This particular 50 was the hardest of the four books to narrow down, and we only finalised it once we’d written about 45 of them.


Research: how much do you do, and how detailed is it?

In all four books, the subject matter has been so broad that most people included could have a book or more written about them, and in many cases they do. So again, the research is about getting the balance right – enough to add genuine insight and understanding, but not too much so that we can’t see the wood for the trees, and that either the book or the writing process itself gets bogged down.

These are mostly people with complex personal histories we’re writing about, and the trick for us was to unpack some insight about them or explain in an easily digestible way the key incident they represented, be it Nkandla or VBS Mutual Bank or the Life Esidimeni tragedy or the meltdown of Eskom over the course of the decade.

For some people we might read a book or more, or consult a specific expert in the field for key insights. Often it was about explaining quite technical documents like the Nugent commission report for Tom Moyane or the Corruption Watch report on the Water and Sanitation department for Nomvula Mokonyane’s entry. There is a temptation in a book like this to be lured down research rabbit holes that aren’t necessary and hold up the overall project – getting the balance right is always key.


How much planning do you do before beginning in earnest? Do you have to know where you’re going to end up before you start?

Some kind of structure – what we called scaffolding for this book – is absolutely key. A pitfall for many a writer, particularly shorter-form writers looking to author a book for the first time, is the lack of direction. They have an inspirational idea, get stuck into it with gusto then literally get stuck in it because they have no sense of where they’re trying to go. If you have a clear structure, then you have a lodestar to guide you when you hit those inevitable writing dead-ends or moments of creative crisis and insecurity – which we all get at some point.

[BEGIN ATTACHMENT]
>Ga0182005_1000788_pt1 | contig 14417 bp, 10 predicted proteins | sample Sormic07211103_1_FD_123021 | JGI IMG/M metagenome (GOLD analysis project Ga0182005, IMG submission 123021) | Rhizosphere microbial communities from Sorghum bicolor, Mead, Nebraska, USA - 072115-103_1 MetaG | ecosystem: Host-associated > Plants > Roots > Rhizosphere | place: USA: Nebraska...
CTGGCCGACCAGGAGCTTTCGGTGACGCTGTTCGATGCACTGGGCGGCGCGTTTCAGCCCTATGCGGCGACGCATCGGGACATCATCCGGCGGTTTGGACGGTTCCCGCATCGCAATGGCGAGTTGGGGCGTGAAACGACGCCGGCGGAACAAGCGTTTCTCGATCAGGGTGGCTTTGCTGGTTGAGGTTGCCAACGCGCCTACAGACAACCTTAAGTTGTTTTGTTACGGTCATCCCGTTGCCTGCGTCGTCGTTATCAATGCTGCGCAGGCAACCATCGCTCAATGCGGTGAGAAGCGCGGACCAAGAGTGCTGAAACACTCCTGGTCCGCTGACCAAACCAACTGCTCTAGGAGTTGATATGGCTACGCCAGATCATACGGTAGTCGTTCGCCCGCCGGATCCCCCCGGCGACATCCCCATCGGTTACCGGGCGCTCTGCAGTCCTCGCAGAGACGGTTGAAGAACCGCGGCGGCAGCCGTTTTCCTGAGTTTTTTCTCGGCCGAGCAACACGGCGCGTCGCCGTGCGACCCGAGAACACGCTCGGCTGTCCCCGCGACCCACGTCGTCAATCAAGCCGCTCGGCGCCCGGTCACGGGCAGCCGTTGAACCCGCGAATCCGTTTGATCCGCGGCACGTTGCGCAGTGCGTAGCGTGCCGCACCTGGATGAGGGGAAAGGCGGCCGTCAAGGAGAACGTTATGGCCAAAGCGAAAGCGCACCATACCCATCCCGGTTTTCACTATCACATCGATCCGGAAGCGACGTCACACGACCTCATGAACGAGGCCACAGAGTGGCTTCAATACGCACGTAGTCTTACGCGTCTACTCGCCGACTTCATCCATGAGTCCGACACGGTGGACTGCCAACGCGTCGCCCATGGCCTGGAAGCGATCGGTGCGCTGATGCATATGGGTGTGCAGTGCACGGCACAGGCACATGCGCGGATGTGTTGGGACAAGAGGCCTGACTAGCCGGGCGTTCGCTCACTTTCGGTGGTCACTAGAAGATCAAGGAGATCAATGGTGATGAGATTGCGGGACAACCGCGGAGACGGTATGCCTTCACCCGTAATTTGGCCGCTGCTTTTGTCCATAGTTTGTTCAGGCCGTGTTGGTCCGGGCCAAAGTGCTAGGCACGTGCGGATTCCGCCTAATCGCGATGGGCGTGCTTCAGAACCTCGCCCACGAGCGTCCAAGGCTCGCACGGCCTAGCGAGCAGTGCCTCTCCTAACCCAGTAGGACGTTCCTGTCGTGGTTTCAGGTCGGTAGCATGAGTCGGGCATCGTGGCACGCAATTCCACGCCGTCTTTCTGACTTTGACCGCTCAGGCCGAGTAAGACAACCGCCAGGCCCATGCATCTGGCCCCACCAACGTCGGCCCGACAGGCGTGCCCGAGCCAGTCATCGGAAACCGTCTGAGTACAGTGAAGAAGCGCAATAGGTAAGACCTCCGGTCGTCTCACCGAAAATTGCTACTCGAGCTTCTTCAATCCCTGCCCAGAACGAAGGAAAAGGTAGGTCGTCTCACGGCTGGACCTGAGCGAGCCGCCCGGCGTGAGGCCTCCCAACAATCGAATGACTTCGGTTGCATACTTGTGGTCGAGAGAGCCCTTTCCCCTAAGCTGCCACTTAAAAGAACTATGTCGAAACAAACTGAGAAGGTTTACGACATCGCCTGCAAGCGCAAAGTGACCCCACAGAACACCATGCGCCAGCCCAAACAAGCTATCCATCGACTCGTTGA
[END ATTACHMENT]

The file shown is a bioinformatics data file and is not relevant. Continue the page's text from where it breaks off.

To all authors, I’d suggest clarifying a short one-sentence mission statement for your book – “I’m writing a book about x, for reader y, to achieve goal z” – and then a two-page summary of the book with chapters outlined. Then give yourself a bit of leeway to adapt as you go.


If the hundreds of memes about writing are to be believed, sitting down and actually putting words on a page is perhaps the toughest part of the job. What are the distractions you battle with the most when trying to work?

So many… In particular, the publishing day job. Which is a justified reason to procrastinate when the writing isn’t coming easily. The greatest luxury for an author is to be able to take a writing sabbatical so that you don’t have to answer emails and take calls. I managed to do this once – to a degree  – and I was particularly proud of that book, which needed more time and reflection than others I’ve been involved in. I recommend it if possible, and I’d love to repeat the process again in future.